Change can happen anywhere, anytime. You can create a dam pretty much on any river and turn it into a lake, if you like. And lakes can disappear anywhere around the world. So, you have to look at the entire Earth's surface. Doing that in an airplane or on the ground is just impossible. You just can't do it. From the satellite you can. And the Landsat program has two absolutely crucial factors for us. One, is that the detail, the spatial detail. We're mapping rivers and lakes and wetlands that are bigger than thirty by thirty meters everywhere on the surface. The wavelengths that the satellite measures is right because it allows us to discriminate between clouds and the land surface and snow and the land surface and ice and the land surface. And so we are able to detect water very well. And then the third thing is that we can measure this change over a 35-year period. It's important to study the changes in water because fundamentally, no water then no life. We need it for every aspect of daily lives. When was the last time you went more than a few hours without using water? If you go more than a few hours you really noticed it. If you went a few days you're in deep, deep trouble. So it affects every element of your life, but it also affects not just your life, but all lives. So biodiversity, landscapes, agriculture, manufacturing, commerce, transport, energy production. We need it for generating electricity not just for hydroelectricity but thermal electricity with the steam that drives the turbines. And the climate system. It's absolutely a fundamental part of the climate system. The very big lakes affect the way in which the energy and the gas exchange and even the surface roughness of the planet appears. So, it effects our climate and our weather too. It couldn't be more important.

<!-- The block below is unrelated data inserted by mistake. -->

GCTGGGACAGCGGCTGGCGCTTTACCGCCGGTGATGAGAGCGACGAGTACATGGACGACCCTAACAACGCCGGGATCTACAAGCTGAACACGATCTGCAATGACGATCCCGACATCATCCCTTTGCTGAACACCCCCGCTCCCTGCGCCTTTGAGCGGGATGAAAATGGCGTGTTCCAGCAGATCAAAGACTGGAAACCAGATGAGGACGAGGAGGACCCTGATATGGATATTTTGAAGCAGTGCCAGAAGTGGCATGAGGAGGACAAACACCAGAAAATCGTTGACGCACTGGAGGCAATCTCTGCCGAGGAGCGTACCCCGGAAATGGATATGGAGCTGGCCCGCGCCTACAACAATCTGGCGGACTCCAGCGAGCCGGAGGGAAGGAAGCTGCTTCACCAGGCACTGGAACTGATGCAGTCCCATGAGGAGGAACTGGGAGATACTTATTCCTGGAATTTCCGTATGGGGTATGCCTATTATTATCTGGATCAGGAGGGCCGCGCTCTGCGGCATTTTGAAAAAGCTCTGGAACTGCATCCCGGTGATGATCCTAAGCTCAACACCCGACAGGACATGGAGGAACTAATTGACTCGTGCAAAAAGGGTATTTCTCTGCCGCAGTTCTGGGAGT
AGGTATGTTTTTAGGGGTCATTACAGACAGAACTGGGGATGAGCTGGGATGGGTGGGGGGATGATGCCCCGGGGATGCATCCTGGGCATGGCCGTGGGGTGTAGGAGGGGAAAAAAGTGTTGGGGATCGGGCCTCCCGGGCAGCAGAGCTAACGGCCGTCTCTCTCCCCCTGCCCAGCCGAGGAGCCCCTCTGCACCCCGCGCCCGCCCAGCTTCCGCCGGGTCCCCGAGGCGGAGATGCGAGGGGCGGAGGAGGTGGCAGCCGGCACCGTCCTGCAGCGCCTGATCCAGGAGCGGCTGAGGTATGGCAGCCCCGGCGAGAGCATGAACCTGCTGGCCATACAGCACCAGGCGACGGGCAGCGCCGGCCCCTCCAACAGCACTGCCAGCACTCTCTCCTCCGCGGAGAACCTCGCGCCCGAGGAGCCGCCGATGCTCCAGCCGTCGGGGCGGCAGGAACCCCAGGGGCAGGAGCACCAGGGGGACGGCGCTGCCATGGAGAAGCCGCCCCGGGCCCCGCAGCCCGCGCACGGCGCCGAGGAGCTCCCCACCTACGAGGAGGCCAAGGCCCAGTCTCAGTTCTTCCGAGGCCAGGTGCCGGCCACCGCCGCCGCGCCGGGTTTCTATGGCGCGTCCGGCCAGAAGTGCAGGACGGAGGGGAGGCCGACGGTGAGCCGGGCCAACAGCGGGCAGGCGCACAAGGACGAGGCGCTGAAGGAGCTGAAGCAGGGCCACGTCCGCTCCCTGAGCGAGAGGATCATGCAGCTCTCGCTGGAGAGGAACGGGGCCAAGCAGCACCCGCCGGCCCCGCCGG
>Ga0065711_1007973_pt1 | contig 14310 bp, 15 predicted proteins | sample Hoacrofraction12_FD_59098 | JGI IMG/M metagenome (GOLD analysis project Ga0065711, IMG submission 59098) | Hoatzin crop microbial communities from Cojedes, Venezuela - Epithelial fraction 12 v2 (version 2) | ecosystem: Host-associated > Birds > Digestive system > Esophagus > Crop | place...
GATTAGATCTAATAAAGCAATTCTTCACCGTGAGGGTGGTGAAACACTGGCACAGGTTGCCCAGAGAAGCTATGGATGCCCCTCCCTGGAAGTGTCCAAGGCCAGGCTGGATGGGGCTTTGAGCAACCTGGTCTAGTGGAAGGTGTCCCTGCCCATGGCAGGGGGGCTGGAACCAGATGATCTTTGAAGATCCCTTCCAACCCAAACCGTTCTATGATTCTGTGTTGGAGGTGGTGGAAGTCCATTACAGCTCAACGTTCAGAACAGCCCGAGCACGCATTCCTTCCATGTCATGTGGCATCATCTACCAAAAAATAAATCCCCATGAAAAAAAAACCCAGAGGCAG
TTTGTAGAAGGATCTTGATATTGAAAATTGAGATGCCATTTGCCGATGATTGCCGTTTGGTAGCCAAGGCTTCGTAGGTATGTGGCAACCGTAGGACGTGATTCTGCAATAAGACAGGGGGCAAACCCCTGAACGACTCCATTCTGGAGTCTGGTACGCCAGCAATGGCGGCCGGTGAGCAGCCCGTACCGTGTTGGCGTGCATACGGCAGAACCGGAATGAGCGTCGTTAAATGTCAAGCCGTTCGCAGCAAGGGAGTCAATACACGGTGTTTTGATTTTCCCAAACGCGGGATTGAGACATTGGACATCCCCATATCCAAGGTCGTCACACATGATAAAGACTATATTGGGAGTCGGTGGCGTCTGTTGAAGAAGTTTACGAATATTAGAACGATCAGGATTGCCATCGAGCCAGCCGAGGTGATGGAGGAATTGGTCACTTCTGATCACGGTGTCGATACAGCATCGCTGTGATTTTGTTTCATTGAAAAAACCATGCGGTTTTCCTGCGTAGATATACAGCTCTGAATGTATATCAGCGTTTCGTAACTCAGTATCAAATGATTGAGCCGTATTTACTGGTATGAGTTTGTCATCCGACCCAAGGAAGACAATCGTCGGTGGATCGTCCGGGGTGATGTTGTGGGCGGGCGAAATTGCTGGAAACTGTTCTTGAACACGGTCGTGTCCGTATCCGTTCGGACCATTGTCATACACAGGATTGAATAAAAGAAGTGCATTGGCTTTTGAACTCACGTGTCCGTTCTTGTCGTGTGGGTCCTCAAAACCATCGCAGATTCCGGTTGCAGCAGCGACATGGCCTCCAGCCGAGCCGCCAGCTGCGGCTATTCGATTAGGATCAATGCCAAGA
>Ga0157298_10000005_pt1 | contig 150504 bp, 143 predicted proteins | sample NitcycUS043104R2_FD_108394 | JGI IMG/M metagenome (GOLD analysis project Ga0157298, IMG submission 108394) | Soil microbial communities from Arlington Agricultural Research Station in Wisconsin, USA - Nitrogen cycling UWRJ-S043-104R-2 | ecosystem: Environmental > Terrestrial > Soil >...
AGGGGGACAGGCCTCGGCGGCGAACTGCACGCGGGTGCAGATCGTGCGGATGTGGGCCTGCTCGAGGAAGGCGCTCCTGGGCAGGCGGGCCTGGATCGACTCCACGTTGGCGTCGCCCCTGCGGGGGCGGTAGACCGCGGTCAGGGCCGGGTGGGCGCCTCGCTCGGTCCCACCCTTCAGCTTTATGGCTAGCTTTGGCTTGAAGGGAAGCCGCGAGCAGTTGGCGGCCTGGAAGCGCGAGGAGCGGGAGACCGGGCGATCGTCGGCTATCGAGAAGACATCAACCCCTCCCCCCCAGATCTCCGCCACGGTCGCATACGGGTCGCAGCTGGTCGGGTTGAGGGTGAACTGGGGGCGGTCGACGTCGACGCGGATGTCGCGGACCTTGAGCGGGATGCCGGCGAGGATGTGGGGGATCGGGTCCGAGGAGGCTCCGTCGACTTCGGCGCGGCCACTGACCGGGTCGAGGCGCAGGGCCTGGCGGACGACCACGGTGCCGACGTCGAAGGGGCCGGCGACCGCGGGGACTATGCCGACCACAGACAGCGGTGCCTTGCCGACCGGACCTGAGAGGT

LAWSON: